gordon meyer holding book

It’s a big book; about 350 pages. And while the design and illustrations are very engaging and unique, most of the large-format pages are, inevitably, filled with words. Ironically, too many words. There are a lot of redundant and tangential paragraphs that an editor should have pared down or eliminated.

I was given this book by a friend. And I enjoyed it. I also learned a few things, and I thought quite a bit about its methods and arguments. But those of you who know me professionally will attest that I am an avowed minimalist when it comes to instructional design and writing. This book uses, almost literally, the proverbial “thousand words” to describe the “pictures” it prescribes. I had a hard time not slipping into critique mode as I read its meandering and overwritten advice.

That said, there are a few points of particular interest:

  • Words have become our default thinking tool but cannot alone “detect, describe, and defuse the multifaceted problems of today.”
  • “Words can be used to describe anything, but that does not mean words are the best way to describe everything.” (The author should consider using “depict” in this sentence for clarity and snappiness.)
  • Dr. Suess wrote Green Eggs and Ham to win a $50 bet from his publisher. The challenge was to write a book using only 50 words, including “Sam,” “Ham,” and “am.” (Constraints breed creativity!)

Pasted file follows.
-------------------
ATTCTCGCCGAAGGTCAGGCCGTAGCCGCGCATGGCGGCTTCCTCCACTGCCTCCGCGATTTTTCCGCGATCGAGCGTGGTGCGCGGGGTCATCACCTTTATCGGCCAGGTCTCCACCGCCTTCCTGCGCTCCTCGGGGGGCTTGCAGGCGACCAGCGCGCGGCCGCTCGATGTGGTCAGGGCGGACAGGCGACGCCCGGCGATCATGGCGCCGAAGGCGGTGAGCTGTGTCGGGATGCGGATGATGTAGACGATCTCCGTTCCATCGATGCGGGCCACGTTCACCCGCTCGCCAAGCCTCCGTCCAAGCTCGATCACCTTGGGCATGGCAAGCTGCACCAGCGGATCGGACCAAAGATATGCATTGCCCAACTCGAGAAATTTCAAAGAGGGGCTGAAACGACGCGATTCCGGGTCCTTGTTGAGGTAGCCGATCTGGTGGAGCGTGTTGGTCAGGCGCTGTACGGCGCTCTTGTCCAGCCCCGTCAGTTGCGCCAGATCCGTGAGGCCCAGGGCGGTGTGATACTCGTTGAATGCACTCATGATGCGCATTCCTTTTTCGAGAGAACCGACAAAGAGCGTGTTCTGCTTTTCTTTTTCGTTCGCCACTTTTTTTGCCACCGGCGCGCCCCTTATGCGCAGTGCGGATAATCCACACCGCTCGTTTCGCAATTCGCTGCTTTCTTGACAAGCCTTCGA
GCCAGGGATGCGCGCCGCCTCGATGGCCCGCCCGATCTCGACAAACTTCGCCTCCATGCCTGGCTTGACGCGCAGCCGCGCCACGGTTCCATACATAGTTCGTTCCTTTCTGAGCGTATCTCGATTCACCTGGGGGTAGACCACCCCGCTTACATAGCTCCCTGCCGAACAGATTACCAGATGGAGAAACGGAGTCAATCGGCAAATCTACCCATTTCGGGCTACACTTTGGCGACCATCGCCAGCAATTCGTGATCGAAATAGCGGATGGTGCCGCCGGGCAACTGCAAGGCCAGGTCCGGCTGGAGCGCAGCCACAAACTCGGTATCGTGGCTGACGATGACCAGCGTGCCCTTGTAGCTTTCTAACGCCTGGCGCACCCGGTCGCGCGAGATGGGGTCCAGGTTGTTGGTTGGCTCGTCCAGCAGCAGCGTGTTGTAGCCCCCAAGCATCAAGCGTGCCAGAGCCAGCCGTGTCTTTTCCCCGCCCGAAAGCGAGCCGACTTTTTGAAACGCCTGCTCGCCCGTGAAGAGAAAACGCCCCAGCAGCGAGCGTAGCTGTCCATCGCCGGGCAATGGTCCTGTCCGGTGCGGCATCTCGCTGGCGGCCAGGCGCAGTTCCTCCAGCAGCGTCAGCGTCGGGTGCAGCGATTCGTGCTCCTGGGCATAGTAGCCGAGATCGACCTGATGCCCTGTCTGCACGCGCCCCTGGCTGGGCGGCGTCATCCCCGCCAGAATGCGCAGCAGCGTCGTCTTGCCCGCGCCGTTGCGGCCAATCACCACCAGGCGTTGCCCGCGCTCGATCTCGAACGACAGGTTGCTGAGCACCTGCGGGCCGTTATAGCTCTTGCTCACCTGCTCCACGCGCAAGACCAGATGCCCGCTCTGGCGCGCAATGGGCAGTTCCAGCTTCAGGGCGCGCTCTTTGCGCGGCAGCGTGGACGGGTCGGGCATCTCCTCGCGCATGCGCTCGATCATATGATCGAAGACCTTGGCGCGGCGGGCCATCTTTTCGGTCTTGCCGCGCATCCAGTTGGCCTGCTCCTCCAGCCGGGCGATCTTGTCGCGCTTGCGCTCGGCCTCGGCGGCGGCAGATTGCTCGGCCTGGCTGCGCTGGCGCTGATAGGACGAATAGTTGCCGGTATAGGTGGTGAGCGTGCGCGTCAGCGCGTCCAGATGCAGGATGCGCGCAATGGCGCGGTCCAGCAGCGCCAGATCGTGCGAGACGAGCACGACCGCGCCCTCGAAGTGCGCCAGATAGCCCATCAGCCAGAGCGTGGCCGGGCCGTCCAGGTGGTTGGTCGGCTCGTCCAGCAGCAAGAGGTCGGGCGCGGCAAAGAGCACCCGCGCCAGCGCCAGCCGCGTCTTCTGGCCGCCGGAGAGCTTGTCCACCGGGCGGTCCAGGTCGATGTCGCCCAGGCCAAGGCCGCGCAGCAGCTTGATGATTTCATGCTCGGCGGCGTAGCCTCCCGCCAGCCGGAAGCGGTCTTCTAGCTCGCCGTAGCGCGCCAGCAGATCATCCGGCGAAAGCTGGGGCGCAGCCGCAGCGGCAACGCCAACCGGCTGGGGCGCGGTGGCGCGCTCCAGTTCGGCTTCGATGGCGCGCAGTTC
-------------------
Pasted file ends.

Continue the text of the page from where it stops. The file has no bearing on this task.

• “Language is the single most sophisticated, finely developed, and important technology humanity has ever created. Using words is what makes us human. … it is also our easiest technology to mess up.”
  • School children spend year after year learning how to express themselves using words. But visual education stops at the preschool level, and for most, never develops past that.
  • Too much emphasis on words and language has reduced most thinking to using just “halve our minds” — our visual thinking side takes a back seat too often. The author includes a useful chart that relates simple drawing methods to common categories of information. For example, when dealing with a list, try a map instead.

Despite its length, this book can be a quick read. That’s because pretty much all the salient points are covered in the first three chapters and the two appendices. (One of which is based on the author’s Back of the Napkin business book.)

I recommend this book as a tool for exploring a different way of presenting information. I just wish it were more focused and not quite so gimmicky. You can get a copy from Amazon, of course, or borrow it from the library and skim the front and back portions — after that you’ll know if you want to dive into the blah blah blah of the middle sections.